By Lauren Christopher, Director, Division of Energy Assistance, Office of Community Services
According to the Centers for Disease Control and Prevention (CDC), extreme heat events are a leading cause of extreme weather-related deaths in the United States. 7,415 people died due to exposure to excessive natural heat from 1999 to 2010, an average of about 618 deaths a year.
It is particularly sad, because heat-related deaths and illness are mostly preventable. The Administration for Children and Families is one of the many Federal agencies working to help communities prepare for high temperatures this summer.
Fear of high cooling bills may push people to raise the thermostat in their homes. But higher indoor temperatures may lead to unsafe conditions and extreme heat-related health risks. Older adults, infants and children, and people with chronic medical conditions are more prone to heat-related health risks and are often the population that may be eligible for assistance through the Low Income Home Energy Assistance Program (LIHEAP).
Many communities may use LIHEAP to ease extreme heat-related health risks during the summer months by offering assistance with electric bill payment and energy-related home repairs as well as other heat-related services such as:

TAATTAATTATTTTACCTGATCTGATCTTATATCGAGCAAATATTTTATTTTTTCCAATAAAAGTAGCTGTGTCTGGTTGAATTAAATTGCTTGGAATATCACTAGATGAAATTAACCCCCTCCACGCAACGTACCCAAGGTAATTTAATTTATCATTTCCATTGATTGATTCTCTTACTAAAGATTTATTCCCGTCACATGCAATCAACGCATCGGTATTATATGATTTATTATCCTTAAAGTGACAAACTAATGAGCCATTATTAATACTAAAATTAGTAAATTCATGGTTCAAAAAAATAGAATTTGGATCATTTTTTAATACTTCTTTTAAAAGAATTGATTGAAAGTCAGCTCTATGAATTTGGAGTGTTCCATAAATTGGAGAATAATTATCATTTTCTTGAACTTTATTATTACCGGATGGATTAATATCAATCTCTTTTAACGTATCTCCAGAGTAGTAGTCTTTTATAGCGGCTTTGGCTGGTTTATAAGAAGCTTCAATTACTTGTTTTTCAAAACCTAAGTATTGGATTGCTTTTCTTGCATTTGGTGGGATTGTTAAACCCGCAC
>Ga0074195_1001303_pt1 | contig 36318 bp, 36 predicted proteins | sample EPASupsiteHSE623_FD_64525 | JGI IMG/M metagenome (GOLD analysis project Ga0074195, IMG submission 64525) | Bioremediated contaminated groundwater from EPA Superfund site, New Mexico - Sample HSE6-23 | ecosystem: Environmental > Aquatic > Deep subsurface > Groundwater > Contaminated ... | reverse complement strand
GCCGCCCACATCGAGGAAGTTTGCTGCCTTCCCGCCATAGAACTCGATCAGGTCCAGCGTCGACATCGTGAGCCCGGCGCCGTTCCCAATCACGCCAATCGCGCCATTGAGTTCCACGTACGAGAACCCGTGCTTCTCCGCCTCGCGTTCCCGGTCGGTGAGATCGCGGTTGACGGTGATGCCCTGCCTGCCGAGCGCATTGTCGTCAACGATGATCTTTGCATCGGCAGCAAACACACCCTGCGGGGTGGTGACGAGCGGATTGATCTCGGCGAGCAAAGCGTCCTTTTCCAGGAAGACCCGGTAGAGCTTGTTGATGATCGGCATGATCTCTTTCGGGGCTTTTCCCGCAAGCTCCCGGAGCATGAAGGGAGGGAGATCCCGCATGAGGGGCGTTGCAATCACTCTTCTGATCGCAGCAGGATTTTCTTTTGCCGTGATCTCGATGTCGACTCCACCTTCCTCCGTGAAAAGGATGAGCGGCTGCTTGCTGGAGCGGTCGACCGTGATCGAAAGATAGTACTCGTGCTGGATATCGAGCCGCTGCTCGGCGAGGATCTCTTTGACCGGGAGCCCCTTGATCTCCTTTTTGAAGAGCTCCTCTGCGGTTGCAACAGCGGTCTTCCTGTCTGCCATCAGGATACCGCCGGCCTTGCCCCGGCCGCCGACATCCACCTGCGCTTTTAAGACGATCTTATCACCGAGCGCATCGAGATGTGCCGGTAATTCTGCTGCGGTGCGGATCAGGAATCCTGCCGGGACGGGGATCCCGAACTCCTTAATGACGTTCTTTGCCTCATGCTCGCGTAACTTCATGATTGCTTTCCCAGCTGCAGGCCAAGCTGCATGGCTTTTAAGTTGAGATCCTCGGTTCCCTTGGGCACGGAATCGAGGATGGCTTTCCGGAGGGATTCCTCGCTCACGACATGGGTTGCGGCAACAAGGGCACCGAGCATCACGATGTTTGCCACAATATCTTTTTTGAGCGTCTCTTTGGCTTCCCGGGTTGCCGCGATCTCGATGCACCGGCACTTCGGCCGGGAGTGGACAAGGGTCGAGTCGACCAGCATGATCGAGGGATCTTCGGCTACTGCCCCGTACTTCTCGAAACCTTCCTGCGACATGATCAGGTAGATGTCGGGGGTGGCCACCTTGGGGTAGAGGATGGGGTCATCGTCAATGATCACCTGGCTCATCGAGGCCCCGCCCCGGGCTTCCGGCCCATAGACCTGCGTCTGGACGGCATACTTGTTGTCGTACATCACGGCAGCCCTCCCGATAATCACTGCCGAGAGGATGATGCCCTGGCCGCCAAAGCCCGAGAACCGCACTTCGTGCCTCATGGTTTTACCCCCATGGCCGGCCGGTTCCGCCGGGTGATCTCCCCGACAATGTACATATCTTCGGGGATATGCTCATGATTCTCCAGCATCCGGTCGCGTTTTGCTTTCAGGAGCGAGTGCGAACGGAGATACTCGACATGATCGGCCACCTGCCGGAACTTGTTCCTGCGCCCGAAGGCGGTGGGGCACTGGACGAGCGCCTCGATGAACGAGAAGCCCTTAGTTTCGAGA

- Cooling centers with air conditioners.
- Provision of fans and air conditioners.
- Providing critical information about emergency resources and guidance.
To locate the energy assistance office in your area, please call the National Energy Assistance Referral line toll-free phone number at 1-866-674-6327 or email firstname.lastname@example.org. You can also contact your State and Territory grantee or Tribal grantee for information on the LIHEAP assistance that may be available.
The LIHEAP Resource Guide on Indoor Health and Safety provides additional information and resources to help you stay cool.
A few tips for staying healthy during hot weather:
- Close window blinds to reduce the amount of sun entering the home during the day.
- Use the stove and oven less by cooking in larger batches.
- Stay hydrated by sipping water throughout the day.
- Take cold showers or baths.
Electric fans may provide comfort, but when the temperature is in the high 90s or greater, fans will not prevent heat-related illness. The strongest protective factor against heat-related illness is air conditioning, and even just a few hours a day of exposure to air conditioning reduces the risk. If air conditioning is not available in your home, move to an air-conditioned place such as a shopping center, library, or other designated cooling center.
Beyond staying cool indoors, be sure to check routinely on the elderly and other homebound individuals, and NEVER leave anyone in a closed, parked vehicle. Remember, cracking the windows will not be enough to prevent heat stroke for a person or pet left in a car.
Stay cool and safe this summer!